Every college campus has its sub-groups: the jocks, the nerds, the cool kids, etc. When we attended college our campus sported two additional, very distinct, sub-cultures: idealistic freshmen and cynical seniors.
Idealistic freshmen are just what you would imagine. They are the new kids, bright-eyed, bushy-tailed, and stoked to be attending the greatest school on earth, learning from the greatest professors on earth, while living in the greatest country on earth. For this species everything is awesome.
Cynical seniors are an older species who (to hear them tell it) have been chewed up and spat out by “the system.” They’ve been around the block a few more times than you and seen more of how the world really works. Their seniority is their trump card.
If you don’t agree with their bleak assessment of reality it is because you just haven’t lived long enough to be adequately disillusioned.
While both these species thrive on college campuses, they also exist in large numbers in the world beyond. Young people in our generation tend to align themselves with one of these groups and to look disdainfully on the other. See if you recognize our generation in these descriptions:
- We either buy the t-shirt and brand our life with cause-related memorabilia; or we steer clear of all allegiances, saying we care about issues but not for movements.
- We either act like popular authors and leaders are infallible and live perfect lives; or we treat popularity as sure-fire proof of compromise and look for evidence of corruption.
- We either wear our hearts on our sleeves, keeping everyone constantly abreast of how we feel; or we become adept at guarding our hearts and hiding what’s really going on.
- We either kow-tow to authority figures as if they can do no wrong; or we view their every action with suspicion and imagine them sitting in their offices plotting our demise.
Conventional wisdom says each of us, over the course of our lives, will gradually move from idealism to cynicism.
Major crises, breakups, rejections, and disappointments will serve as mile-markers along the descent.
Cynicism, some people will tell you, is the inevitable result of living. Growing up means staying disengaged and distrustful of authority figures, institutions, and organized movements of any kind.
But are they right? Is life just a slow process of disillusionment? Is youthful enthusiasm doomed to die a gradual death at the hands of disappointment and heartbreak? Does growing up mean growing cynical?
The way we answer these questions matters. Our answers will dictate our life path — whether one that leads to contentment or one that leads to bitterness. Our answers will determine how we handle disappointments (e.g. Is this setback an opportunity to grow or proof that the world stinks?).
The longer we live the more important it is to talk about how to grow up without growing cynical.
3 Ways to Grow Up Without Growing Cynical
- Stop complaining. Complaining has become a cultural sport, where opponents attempt to top each other in how much work they have to do and how hard their lives are. Besides being gold mines for the First World Problems meme, these conversations are a fast-track towards cynicism. Looking for the bad in your life can easily change from amusing past-time to permanent perspective.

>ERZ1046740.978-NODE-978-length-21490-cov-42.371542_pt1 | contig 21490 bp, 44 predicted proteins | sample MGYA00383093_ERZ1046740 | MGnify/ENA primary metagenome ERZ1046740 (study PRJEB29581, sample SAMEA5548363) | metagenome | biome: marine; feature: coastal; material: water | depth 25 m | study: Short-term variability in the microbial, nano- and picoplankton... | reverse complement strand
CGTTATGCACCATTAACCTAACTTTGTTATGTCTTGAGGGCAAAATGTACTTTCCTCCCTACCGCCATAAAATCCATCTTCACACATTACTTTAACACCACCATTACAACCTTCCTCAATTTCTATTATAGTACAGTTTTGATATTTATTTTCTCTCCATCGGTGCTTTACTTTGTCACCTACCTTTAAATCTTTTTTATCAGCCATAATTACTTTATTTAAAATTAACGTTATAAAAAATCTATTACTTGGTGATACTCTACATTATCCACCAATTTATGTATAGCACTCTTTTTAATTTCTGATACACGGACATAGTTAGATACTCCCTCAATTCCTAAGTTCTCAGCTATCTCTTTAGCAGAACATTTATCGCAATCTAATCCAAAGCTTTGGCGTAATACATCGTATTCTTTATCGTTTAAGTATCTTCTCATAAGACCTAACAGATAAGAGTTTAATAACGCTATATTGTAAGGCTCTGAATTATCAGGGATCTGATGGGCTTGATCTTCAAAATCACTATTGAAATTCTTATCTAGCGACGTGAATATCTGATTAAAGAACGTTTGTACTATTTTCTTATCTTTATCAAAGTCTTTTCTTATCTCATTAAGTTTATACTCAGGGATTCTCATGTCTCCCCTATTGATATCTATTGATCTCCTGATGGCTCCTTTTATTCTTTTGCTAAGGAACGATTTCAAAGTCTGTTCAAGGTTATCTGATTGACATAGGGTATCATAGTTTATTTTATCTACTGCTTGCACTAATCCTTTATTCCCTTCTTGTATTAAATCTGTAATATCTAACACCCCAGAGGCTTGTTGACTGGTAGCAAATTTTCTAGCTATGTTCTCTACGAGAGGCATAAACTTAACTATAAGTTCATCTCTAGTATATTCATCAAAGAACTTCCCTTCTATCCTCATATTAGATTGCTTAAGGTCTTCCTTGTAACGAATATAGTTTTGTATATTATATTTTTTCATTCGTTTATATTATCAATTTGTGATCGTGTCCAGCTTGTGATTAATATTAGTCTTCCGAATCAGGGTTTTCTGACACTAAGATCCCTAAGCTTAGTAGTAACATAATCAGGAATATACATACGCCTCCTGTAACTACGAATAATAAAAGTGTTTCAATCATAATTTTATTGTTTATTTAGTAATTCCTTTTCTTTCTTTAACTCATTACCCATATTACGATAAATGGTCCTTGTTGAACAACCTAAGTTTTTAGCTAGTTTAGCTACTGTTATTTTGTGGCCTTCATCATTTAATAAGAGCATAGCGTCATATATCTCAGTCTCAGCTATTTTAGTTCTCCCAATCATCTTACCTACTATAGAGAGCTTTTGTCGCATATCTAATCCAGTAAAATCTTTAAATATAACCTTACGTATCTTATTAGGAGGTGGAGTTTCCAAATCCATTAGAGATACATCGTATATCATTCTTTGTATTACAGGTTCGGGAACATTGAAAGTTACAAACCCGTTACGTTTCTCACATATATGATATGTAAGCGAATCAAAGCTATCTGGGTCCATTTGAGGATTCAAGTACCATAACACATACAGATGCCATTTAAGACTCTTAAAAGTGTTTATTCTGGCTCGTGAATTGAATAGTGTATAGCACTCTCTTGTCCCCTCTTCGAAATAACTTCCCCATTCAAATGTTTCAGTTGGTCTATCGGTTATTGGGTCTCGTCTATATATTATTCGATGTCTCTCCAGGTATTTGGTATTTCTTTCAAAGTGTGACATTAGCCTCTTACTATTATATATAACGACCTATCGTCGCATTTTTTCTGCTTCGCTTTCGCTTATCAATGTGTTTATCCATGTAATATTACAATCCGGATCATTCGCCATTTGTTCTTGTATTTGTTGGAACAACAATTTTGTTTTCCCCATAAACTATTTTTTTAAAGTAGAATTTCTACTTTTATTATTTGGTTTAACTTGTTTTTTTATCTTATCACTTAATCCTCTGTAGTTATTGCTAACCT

“Do all things without grumbling or questioning, that you may be blameless and innocent, children of God without blemish in the midst of a crooked and twisted generation, among whom you shine as lights in the world” (Philippians 2:14-15).
- Expect disappointments. The first step towards not getting disillusioned is to avoid the illusion. Life isn’t easy! Don’t be surprised if colleges, employers, and girlfriends reject you. This has happened to millions of people throughout history and almost all of them went on to live meaningful lives. Many of them even grew through the experience. They got wiser without getting whinier.
“Beloved, do not be surprised at the fiery trial when it comes upon you to test you, as though something strange were happening to you. But rejoice insofar as you share Christ’s sufferings, that you may also rejoice and be glad when His glory is revealed” (1 Peter 4:12-13).
- Raise your expectations of God. When our expectations of God are high we can lower our expectations of people without growing cynical. To quote our dad, “Let God be God and let everyone else be human.” We’ve found that human beings make pretty awesome creatures, but lousy gods. If you are repeatedly disappointed by others you may have set your hope in the wrong places.
“Put not your trust in princes, in a son of man, in whom there is no salvation” (Psalm 146:3).
Growing up is necessary, cynicism is not.
Cynicism is a big problem, but remaining blissfully naive isn’t the solution.
As our dad likes to say, “There’s a ditch on both sides of the road.” Avoiding one ditch by swerving into the other is no improvement.
Our goal is to stay on the road and out of both ditches.
Growing up means grappling with disappointment and heartbreak without being broken by them. Growing up means knowing there are risks to loving people, supporting causes, and aligning yourself with institutions — but doing so anyway because that’s the way things get better.
The problem with idealistic freshmen is that they risk carelessly. The problem with cynical seniors is that they risk nothing. The solution is to risk purposefully. Both species must grow up.